The history of chip carving is an interesting and beneficial topic for the woodcarver to learn about. The more you learn about a particular technique, the better you can employ it yourself on your own carvings. So, what is chip carving anyway? Chip carving is a style of wood carving where knives or chisels are used to remove slices or “chips” from the wood surface. This popular technique can be used to decorate wood furniture, doors, religious fixtures, spoons, chests, boxes, clocks, or basically, anything that is made of wood. It can make an otherwise plain object a piece of art worth many times the cost of the original construction.
There is no end to the variety of designs that can be conceived for chip carving. It is accomplished by making angled cuts into the wood which results in clean chips being cut away. The chips are removed to form a pattern or shape. The design could be a geometrical pattern, the shape of a person, an animal or just about anything the imagination can come up with. Great care and skill must be employed in making the angled cuts, but a workshop full of tools is not necessary. Some chip carvers only use a couple of chip carving knives to accomplish this task, while others prefer to use a greater variety of tools to get the job done.
A brief history of chip carving
Chip carving has been practiced in many countries over many centuries, and examples of chip carvings have been found all around the world. For instance, ceremonial tool handles and boat paddles have been found in the South Pacific Islands which were carved with repetitive deep cuts. They were likely done with pieces of sea shells, bits of bone or even shark teeth.
Chip carving, as we know it today, owes much to the northern countries of Europe, including England and Ireland. Churches in Northern Germany which were built in the 8th century have examples of this type of carvings done in stone. The stone mason was second to none during the Gothic period from the late 1100s through the early 1500s . The art of wood carving thrived but took a backseat to stone masonry. Great cathedrals were built during this period there were no architects in those days to calculate the angles and draw up the plans. All they had were what they called master planners. The stone masons took the master planner’s plans and interpreted them in their own way. The craftsmen came from many miles around to help construct the great buildings. There were lodges provided for the multitude of stone masons and craftsmen to stay in. These lodges were the origins of Masonic Lodges of today. When a great building was completed, the craftsmen would move on to another one in another location.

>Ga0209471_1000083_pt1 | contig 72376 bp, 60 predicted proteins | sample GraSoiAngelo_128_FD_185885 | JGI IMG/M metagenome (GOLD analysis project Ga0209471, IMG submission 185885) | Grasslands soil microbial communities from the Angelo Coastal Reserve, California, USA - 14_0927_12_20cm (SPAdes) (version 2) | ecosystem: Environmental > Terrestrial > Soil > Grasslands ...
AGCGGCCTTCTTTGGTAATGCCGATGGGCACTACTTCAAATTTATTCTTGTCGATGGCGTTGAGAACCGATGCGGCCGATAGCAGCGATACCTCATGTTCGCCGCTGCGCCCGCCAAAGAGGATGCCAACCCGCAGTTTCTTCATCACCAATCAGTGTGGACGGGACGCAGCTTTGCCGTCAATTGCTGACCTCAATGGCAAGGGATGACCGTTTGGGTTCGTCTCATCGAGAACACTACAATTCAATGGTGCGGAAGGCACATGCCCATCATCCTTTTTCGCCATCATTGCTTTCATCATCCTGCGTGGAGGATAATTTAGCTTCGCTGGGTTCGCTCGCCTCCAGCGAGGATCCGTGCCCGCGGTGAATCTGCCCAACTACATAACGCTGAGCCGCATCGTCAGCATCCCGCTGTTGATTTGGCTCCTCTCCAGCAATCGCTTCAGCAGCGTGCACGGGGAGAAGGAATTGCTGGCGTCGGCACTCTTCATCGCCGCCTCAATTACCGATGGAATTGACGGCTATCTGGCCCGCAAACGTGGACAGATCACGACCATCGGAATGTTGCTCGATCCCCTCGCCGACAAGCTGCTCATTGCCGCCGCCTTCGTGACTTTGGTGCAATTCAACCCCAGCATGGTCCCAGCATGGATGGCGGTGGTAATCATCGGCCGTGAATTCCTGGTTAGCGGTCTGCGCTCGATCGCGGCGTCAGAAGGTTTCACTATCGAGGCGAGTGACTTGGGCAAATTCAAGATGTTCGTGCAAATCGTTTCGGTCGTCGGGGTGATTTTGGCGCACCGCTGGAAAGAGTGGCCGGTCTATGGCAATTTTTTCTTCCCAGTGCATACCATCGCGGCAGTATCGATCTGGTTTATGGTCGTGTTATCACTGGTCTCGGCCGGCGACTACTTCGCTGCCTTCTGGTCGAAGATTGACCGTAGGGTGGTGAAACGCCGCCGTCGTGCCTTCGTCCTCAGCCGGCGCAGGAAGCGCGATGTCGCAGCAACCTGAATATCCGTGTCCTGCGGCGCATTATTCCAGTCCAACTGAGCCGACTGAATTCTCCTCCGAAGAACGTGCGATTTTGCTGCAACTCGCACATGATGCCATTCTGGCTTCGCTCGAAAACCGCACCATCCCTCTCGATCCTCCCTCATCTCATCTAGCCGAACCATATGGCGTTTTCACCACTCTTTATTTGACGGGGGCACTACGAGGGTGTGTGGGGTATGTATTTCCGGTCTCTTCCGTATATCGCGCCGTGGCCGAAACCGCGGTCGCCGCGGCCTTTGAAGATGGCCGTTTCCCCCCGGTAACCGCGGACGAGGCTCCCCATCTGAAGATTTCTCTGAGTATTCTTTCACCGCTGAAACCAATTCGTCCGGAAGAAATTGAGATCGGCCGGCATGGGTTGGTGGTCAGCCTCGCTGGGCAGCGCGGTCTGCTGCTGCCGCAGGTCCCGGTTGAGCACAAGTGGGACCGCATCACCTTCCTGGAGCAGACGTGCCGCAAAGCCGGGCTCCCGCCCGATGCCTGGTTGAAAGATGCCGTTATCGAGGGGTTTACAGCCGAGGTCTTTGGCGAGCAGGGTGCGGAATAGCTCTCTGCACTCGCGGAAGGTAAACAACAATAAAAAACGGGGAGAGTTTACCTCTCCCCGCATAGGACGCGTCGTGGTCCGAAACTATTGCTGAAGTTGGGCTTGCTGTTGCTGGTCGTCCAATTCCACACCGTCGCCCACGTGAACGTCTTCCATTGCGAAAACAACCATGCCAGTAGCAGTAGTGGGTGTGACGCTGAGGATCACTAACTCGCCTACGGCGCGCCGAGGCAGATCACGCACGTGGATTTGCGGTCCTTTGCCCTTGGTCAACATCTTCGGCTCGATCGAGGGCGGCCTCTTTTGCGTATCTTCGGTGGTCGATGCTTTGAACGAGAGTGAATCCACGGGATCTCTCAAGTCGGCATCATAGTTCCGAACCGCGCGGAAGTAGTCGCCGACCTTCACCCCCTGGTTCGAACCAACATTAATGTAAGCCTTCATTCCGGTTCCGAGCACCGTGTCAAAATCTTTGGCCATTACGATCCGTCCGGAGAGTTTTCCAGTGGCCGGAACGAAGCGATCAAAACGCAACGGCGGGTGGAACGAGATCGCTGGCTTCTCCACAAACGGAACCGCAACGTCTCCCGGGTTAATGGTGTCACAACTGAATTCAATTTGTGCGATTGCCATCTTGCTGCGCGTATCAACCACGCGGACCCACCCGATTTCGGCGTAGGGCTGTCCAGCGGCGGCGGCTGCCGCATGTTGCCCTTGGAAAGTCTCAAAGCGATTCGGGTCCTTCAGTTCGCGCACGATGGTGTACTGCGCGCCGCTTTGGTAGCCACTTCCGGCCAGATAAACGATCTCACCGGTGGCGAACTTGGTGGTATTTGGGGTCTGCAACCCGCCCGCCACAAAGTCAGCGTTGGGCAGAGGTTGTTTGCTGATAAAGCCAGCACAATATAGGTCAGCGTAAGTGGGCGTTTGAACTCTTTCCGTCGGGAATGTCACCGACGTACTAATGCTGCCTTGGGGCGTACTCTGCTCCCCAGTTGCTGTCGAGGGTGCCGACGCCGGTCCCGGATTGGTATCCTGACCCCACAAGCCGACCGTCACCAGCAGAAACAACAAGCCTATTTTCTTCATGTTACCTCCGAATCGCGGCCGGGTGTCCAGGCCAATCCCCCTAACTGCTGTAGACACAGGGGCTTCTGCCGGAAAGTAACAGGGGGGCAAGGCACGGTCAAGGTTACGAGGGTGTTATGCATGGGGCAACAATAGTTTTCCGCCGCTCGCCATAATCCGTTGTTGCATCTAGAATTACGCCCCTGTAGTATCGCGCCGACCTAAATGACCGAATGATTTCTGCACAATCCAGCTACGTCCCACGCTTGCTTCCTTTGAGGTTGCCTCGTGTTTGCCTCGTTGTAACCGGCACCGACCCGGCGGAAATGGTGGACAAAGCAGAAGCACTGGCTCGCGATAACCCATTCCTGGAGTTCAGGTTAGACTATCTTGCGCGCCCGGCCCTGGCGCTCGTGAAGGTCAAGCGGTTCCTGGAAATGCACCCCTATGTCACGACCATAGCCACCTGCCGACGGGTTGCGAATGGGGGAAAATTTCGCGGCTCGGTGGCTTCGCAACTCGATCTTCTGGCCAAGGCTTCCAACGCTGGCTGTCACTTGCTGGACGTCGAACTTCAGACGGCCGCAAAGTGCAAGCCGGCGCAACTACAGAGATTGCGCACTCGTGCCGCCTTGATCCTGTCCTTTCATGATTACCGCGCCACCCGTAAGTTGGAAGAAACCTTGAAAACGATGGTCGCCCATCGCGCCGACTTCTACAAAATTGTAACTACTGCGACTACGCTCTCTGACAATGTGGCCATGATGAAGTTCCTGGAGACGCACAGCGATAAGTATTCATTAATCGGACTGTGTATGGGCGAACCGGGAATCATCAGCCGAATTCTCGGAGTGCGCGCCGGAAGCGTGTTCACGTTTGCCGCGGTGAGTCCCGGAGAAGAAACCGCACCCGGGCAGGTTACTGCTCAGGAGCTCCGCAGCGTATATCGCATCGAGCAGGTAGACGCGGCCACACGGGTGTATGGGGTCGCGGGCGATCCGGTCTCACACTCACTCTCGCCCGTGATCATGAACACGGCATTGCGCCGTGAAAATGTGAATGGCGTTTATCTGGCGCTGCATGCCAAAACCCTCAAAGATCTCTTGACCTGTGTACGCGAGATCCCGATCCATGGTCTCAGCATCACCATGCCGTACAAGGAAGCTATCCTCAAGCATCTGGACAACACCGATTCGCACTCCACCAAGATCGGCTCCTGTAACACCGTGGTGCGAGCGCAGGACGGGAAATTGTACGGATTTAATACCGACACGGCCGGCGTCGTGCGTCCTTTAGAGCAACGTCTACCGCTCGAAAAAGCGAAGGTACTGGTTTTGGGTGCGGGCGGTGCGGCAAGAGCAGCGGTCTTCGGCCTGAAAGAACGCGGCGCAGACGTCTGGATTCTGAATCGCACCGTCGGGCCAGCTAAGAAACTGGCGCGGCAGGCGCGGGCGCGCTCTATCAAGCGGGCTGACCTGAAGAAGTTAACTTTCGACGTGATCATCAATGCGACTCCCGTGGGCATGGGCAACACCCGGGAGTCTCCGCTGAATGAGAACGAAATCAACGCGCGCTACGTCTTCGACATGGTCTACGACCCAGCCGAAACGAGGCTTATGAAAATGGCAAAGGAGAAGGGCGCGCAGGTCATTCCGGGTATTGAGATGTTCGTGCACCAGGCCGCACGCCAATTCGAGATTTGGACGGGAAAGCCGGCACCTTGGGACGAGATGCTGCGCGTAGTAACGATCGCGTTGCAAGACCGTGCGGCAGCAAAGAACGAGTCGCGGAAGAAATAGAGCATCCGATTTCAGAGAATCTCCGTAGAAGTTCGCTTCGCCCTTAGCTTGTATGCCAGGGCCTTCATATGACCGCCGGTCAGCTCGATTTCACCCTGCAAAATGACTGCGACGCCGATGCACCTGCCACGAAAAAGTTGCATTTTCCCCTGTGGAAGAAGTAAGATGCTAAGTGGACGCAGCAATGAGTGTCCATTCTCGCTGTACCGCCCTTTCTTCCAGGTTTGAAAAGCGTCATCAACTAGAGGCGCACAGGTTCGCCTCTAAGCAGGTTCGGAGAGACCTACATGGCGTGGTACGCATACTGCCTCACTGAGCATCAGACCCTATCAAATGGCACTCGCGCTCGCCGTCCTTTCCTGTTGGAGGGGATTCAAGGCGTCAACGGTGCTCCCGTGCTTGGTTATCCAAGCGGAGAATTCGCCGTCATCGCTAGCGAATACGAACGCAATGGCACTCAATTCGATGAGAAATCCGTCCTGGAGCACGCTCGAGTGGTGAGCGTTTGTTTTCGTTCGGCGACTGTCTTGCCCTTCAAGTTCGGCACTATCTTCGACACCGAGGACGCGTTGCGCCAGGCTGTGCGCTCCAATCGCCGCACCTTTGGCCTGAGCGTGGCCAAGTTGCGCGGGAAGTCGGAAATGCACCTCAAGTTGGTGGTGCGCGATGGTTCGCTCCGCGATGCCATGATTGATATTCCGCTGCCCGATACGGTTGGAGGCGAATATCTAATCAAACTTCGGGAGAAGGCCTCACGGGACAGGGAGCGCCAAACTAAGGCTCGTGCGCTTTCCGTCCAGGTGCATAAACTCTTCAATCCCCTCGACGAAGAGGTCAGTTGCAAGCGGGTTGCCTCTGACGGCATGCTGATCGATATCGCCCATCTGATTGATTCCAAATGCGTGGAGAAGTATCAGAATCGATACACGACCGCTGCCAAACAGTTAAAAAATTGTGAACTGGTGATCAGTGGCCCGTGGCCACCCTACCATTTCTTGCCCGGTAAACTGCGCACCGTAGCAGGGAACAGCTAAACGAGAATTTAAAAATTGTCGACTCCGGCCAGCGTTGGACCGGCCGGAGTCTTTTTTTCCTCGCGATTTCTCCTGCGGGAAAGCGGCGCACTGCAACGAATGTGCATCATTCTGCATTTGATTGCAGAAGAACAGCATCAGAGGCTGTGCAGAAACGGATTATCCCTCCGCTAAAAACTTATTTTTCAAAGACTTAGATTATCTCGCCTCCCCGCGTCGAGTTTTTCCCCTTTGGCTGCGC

At the beginning of the Gothic period, the interior decorations in cathedrals were done almost completely in stone. Later, wood was introduced to the construction. The wood carvers imitated the carvings which had been done in stone. As time went on, the wood carvers realized that they were not as limited in what they could do as the stone masons were. The properties of wood offered a medium in which intricate designs and patterns could be carved quickly. This was something that could not be done in stone. Examples of this can be seen in the elaborate decorative carvings on pulpits, choir stalls, alters and other church fixtures. The wood carvers had become experts in their field and the carvings continued to become more and more elaborate. At this point, the art had made an 180-degree turn and now the stone carvers were trying to imitate the wood carvers. Even today, the architecture of the Gothic period serves as an almost limitless bank of ideas for the modern chip carver.
In Sweden during the 1700s and 1800s chip carving was commonly used to decorate chairs, tables, clocks and other household furniture. The influence of chip carving spread throughout the world through immigration, and schools were set up to teach the subject. Modern day chip carvers benefit from the wealth of information that has been accumulated over the centuries and from experience that has been passed down from carver to apprentice, and from carver to student. This is a continuing process of teaching and sharing experience and ideas.
I encourage you to do more research on the history of chip carving if you are interested. There are many resources in print and online that you might find of value. If you liked this article you might be interested in another article that I wrote, the History of Wood Carving.